The fuzzy uncertainty analysis can be used as an alternative approach to reduce the mentioned computational cost and, consequently, to increase the efficiency of the robust optimization process. Fuzzy uncertainty analysis through the αlevel optimization requires fewer evaluations of the cost function, presenting lower computational cost as compared with the stochastic approach. The associated minimization and maximization processes can be performed by using direct optimization procedures, such as the SQP (Sequential Quadratic Programing) [29], thus reducing even more the computational effort. Therefore, the development of fuzzy metrics to evaluate the robustness of a given design leads to an efficient tool for robust optimization. In this context, the next section is devoted to the discussion of novel robust optimization methodologies based on the fuzzy approach.
3.1. Dual Optimization
As mentioned, the fuzzy set can be considered as the union of the pessimistic and optimistic values of a given fuzzy variable. Considering the uncertainties of a model as fuzzy variables, a robust optimum should take into account the possible realizations of the uncertain values. In this context, a robust optimization procedure has to consider the pessimistic and optimistic values of the uncertain parameters during the optimization tasks.
A dual optimization problem can be conceived by treating the optimization problem as a fuzzy function and following a methodology similar to the αlevel optimization. The pessimistic and optimistic boundaries (i.e., the lower and upper bounds, resp.) associated with the uncertain parameters are created for each αlevel. A fuzzy optimum is then obtained considering two different optimization problems: (i) an optimization problem where the goal is to find an optimum by considering the pessimistic values of the uncertain information for the related αlevel and (ii) a second optimization problem dedicated to searching an optimum by taking into account the optimistic values for the same αlevel. This fuzzy optimum is a set of possible optima, that is, a fuzzy information that can be aggregated into a robust optimum through the defuzzification process. The dual optimization procedure is illustrated in Figure 3.
Defining as the vector of deterministic design variables and as the vector of uncertain values, a pseudoobjective function (sequential unconstrained minimization technique [29]) is expressed aswhere is the vector of the penalty factors related with the penalty functions, is the vector of the original cost function, is the vector of constraints, and is the resulting pseudoobjective function.
Based on the possibility theory, the dual optimization problem can be formulated as presented in (2) and (3). Consider the following: in which and represent the lower and upper bounds of the uncertain values, respectively, and are the lower and upper bounds of the cost functions vector, and are the bounderies of the constraints vector, and and are the pessimistic and optimistic pseudoobjective functions, respectively.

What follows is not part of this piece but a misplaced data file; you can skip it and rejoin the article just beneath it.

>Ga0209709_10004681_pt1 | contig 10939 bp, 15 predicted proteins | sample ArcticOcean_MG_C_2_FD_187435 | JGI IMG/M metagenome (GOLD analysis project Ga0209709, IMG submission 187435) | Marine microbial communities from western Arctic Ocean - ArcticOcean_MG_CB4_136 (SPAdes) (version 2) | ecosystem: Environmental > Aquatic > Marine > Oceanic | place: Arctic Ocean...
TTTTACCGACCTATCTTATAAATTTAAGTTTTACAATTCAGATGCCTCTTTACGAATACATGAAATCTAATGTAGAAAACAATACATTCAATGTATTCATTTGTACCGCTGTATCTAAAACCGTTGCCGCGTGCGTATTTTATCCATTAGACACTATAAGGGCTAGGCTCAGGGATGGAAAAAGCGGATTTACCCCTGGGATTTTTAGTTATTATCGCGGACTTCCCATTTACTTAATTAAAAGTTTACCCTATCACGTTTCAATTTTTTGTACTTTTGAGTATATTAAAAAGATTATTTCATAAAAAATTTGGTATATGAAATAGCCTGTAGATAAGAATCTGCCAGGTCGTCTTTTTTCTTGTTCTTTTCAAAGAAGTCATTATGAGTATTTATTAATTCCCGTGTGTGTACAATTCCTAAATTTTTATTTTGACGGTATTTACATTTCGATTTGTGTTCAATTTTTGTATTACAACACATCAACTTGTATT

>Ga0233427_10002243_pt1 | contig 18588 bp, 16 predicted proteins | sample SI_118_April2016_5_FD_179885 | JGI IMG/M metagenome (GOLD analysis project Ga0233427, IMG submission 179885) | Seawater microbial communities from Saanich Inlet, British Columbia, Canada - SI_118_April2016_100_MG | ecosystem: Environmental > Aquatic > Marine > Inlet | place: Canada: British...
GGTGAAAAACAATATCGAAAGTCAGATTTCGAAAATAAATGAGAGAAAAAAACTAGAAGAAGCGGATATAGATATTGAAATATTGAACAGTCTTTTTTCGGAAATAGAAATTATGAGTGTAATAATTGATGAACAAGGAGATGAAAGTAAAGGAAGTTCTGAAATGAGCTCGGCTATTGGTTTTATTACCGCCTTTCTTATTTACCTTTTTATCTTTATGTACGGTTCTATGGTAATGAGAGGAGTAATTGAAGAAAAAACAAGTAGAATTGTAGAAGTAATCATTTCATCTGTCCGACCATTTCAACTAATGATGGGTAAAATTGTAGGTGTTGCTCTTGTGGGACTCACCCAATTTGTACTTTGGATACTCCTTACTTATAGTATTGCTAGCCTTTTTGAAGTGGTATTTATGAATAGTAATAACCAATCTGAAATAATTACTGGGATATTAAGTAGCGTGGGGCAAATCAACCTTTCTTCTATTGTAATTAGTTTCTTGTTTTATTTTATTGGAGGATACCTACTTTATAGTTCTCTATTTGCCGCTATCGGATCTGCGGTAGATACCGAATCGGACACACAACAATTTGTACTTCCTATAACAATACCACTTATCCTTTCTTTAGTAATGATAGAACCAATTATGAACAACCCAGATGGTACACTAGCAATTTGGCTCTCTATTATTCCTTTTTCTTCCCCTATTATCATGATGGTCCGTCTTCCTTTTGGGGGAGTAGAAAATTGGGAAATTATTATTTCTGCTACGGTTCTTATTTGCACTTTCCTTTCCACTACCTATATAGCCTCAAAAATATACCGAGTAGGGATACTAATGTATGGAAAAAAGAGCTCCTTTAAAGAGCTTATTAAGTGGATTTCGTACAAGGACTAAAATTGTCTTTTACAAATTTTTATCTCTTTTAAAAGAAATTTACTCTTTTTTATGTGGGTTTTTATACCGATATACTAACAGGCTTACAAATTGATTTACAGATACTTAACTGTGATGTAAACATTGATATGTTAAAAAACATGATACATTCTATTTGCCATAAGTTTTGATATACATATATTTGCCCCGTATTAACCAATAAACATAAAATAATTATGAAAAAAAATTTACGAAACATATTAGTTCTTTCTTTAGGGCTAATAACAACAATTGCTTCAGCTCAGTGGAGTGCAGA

The optimum for the optimization problem expressed by (2) leads to a lower bound optimal value , while the optimization problem described by (3) results in an upper bound optimal value . Then, at each αlevel two sets of optimal results are generated, namely, the lower optima and the upper optima (i.e., pessimistic and optimistic values, resp.). The union of the two sets generates a fuzzy set or a fuzzy optimum, which possibly contain the optimal solutions of the design problem. This fuzzy information can be addressed to a robust solution through a defuzzification procedure, as previouslly mentioned.
3.2. Amplitude Minimization
In this case, it is assumed that the robustness metric can be defined regarding the amplitude of the envelope determined by the cost functions given by (2) and (3). The higher the amplitude of the obtained envelope (i.e., the difference between the optimistic and pessimistic responses) the lower the robustness of the solution. Consequently, a more robust solution will present envelopes with lower amplitude (i.e., smaller difference between the optimistic and pessimistic responses). Thus, the robustness metric that measures the distance between the optimistic and pessimistic responses (measure of the response amplitude) is now defined. Equation (4) presents the proposed robustness metric for the amplitude minimization scheme:where is the total number of points in which the pseudoobjective functions are evaluated. The distance between the optimistic and the pessimistic responses is then computed by using (4).